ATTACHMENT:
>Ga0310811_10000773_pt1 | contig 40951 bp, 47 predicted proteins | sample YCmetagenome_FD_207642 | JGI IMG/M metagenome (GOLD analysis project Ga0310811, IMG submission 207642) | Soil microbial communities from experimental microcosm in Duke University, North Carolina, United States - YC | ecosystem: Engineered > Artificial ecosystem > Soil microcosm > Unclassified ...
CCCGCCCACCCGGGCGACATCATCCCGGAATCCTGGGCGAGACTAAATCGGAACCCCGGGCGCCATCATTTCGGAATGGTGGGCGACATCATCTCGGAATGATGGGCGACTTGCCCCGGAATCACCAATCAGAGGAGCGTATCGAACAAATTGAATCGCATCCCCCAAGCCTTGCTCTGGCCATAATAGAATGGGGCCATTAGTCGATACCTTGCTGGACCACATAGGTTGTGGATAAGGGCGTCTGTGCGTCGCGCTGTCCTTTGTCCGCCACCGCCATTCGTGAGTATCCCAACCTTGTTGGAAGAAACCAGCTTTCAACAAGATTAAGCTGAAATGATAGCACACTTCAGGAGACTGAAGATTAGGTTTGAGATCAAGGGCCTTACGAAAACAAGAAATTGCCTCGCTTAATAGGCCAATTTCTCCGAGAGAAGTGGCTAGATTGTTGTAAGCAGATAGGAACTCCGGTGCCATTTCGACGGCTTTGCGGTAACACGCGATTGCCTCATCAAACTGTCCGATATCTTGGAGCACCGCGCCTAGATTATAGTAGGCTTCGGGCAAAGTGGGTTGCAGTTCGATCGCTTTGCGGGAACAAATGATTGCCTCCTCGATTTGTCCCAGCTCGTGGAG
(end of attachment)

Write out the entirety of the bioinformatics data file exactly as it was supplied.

>Ga0310811_10000773_pt1 | contig 40951 bp, 47 predicted proteins | sample YCmetagenome_FD_207642 | JGI IMG/M metagenome (GOLD analysis project Ga0310811, IMG submission 207642) | Soil microbial communities from experimental microcosm in Duke University, North Carolina, United States - YC | ecosystem: Engineered > Artificial ecosystem > Soil microcosm > Unclassified ...
CCCGCCCACCCGGGCGACATCATCCCGGAATCCTGGGCGAGACTAAATCGGAACCCCGGGCGCCATCATTTCGGAATGGTGGGCGACATCATCTCGGAATGATGGGCGACTTGCCCCGGAATCACCAATCAGAGGAGCGTATCGAACAAATTGAATCGCATCCCCCAAGCCTTGCTCTGGCCATAATAGAATGGGGCCATTAGTCGATACCTTGCTGGACCACATAGGTTGTGGATAAGGGCGTCTGTGCGTCGCGCTGTCCTTTGTCCGCCACCGCCATTCGTGAGTATCCCAACCTTGTTGGAAGAAACCAGCTTTCAACAAGATTAAGCTGAAATGATAGCACACTTCAGGAGACTGAAGATTAGGTTTGAGATCAAGGGCCTTACGAAAACAAGAAATTGCCTCGCTTAATAGGCCAATTTCTCCGAGAGAAGTGGCTAGATTGTTGTAAGCAGATAGGAACTCCGGTGCCATTTCGACGGCTTTGCGGTAACACGCGATTGCCTCATCAAACTGTCCGATATCTTGGAGCACCGCGCCTAGATTATAGTAGGCTTCGGGCAAAGTGGGTTGCAGTTCGATCGCTTTGCGGGAACAAATGATTGCCTCCTCGATTTGTCCCAGCTCGTGGAG